|An accident on Backlick Road and Jayhawk Street on Jan. 6. [Aaron Kelley]|
Kelley and his neighbors in the Crestwood Manor subdivision have been urging Mason Supervisor Penny Gross, the Fairfax County Police Department, and the Virginia Department of Transportation to do something to curb speeding on Backlick for the past couple of years – and now hopes something can finally be done.
The speed limit on Backlick used to be 35 mph, but was raised to 40 about 10 years ago. Kelley would like to see it revert back to 35. He says many drivers zip along at 50 or 60 mph, which has led to many accidents, mostly at the curve by Jayhawk Street.
That’s a blind curve, Kelley says, and when traffic backs up before the stoplight at John Marr Drive, speeding trucks have to stop quickly, sometimes causing accidents. “We witness this on a weekly basis,” he says.
That’s just one of four remedies proposed on a petition signed by Crestwood Manor residents.
Kelley and his neighbors also want through-trucks banned from Backlick between John Marr and Braddock Road, although an exception would be made for trucks making deliveries in the neighborhood. Another proposal is traffic calming measures, such as speed bumps, on neighborhood streets.
The fourth proposal calls for the establishment of a Residential Permit Parking District (RPPD) in Crestwood Manor to prevent commuters and nonresidents from blocking neighborhood streets. Kelley believes much of that parking congestion is caused by people taking buses on Backlick and overflow from the Elan Mews and Ravensworth Towers.
Within the past year, Kelley says, 100 to 150 complaints were lodged with the police department about cars and commercial vehicles blocking private driveways. “That makes it hard to see oncoming traffic when backing out of our own driveways,” he says. Non-residents have also been throwing litter on people’s yards, as caught on video from Ring cameras.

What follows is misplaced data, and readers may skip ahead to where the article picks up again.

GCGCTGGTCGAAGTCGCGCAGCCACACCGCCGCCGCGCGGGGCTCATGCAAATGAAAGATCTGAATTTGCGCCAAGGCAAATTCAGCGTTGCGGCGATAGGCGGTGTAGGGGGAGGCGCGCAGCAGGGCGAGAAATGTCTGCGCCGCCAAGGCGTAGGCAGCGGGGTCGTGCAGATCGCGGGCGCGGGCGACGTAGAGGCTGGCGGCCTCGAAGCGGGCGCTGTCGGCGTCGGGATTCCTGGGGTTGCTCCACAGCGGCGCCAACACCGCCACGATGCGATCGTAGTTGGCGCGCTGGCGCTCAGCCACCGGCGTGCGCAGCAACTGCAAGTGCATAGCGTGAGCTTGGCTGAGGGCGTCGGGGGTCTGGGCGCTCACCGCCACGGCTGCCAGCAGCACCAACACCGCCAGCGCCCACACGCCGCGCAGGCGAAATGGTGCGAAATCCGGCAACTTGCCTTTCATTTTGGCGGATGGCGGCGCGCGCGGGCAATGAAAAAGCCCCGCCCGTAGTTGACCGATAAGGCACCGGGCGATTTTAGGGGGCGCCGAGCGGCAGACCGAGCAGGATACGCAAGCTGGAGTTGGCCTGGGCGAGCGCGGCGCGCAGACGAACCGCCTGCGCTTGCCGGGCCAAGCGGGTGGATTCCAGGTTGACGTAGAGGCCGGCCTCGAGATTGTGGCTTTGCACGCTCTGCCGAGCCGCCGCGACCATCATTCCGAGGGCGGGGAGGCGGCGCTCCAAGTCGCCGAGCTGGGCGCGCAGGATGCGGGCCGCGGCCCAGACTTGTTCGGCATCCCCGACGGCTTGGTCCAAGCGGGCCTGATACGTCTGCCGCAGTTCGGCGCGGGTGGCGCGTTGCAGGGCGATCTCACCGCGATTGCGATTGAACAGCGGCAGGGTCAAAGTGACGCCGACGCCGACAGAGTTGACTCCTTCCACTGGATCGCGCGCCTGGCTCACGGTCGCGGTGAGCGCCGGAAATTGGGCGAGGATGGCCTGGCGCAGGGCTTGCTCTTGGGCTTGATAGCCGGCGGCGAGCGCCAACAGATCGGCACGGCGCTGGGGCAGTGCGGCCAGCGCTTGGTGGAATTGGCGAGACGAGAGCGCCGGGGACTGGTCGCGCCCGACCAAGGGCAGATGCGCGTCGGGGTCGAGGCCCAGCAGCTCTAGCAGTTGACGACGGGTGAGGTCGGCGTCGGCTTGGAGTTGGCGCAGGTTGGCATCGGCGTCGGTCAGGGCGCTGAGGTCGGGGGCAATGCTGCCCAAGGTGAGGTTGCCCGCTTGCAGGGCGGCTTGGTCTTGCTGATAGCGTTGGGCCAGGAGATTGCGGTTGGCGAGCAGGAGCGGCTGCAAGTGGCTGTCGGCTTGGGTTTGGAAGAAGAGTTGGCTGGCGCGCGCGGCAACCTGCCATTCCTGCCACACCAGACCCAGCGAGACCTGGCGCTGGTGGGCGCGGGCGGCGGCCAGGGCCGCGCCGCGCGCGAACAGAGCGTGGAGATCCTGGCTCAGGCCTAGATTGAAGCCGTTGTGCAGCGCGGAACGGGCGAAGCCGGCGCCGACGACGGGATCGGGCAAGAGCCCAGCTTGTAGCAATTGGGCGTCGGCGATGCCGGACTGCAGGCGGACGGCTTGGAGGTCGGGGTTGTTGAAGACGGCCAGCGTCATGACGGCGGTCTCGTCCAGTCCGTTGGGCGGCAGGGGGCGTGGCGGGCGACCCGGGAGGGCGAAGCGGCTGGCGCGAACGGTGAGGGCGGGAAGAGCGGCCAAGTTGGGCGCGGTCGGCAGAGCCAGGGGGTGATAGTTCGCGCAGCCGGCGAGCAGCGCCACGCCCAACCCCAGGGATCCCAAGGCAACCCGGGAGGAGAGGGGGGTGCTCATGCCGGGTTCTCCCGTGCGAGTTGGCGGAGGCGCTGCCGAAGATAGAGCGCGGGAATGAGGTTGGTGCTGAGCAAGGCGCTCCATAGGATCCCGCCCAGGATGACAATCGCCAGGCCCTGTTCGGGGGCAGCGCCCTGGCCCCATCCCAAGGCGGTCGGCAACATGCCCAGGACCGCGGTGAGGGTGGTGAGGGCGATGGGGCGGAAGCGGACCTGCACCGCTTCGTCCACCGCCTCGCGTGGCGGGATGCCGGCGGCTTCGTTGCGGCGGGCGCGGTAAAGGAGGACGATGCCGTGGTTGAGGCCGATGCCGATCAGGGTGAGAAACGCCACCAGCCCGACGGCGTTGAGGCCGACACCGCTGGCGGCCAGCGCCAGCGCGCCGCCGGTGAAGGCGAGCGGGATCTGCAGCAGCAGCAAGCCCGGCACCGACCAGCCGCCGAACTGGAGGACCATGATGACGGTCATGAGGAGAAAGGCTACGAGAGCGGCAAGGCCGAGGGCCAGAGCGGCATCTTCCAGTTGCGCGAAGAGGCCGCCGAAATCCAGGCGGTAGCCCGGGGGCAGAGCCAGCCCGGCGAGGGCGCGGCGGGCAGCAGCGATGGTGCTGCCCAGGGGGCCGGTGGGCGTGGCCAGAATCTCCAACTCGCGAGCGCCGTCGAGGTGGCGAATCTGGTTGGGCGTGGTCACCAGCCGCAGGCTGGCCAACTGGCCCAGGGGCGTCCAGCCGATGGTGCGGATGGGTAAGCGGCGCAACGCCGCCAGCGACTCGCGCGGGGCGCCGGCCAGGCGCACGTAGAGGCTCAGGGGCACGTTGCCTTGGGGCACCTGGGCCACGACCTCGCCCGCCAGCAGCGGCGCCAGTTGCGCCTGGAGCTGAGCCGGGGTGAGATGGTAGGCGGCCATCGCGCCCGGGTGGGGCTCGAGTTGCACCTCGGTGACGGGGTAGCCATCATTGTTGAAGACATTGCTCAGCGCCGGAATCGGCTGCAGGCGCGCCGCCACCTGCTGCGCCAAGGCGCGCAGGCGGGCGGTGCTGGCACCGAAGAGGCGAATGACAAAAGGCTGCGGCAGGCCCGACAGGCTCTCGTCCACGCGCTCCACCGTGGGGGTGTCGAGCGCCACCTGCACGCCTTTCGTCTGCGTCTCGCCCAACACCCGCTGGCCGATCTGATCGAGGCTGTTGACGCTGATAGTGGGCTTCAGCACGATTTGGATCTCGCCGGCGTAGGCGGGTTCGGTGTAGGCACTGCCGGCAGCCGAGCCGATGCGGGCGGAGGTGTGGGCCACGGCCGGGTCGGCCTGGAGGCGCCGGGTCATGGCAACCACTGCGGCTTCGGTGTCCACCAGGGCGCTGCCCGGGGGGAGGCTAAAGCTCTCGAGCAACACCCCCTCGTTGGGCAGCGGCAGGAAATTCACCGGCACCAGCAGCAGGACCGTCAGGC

“All of those issues contribute to very unsafe traffic conditions,” Kelley says.
In response to the petition, Capt. Gregory Fried, commander of the Franconia Police Station, has agreed to increase patrols in that area, and Clara Pizana of Gross’s office asked VDOT to conduct a traffic study on Backlick Road and asked the Fairfax County Department of Transportation to review eligibility for a TTR, RPPD, and traffic calming.
Tom Folse, an assistant district traffic engineer in VDOT’s Northern Region Operations, informed Kelley that VDOT has delayed action as it waited for new equipment for measuring traffic speed and volume without having to enter the roadway. Once technicians are trained, they will conduct a study, he wrote in a Jan. 7 email. “After we have the data, it will take about a month and a-half to write a report and obtain police concurrence. So, if the weather is good, we could have a recommendation ready in March.”
“I cannot foresee what the results of the study will be and whether the speed limit will be changed,” Folse wrote in an earlier email. “However, the speed study will also include recommendations for any other signing or pavement markings changes that may be needed to improve safety.”
Noting that the petition was officially submitted in October 2018, Kelley says, “it’s not acceptable that it’s taking so long.”
“So far we have tried to be patient,” he says. “Now we are encouraging other residents to reach out and pressure local authorities.”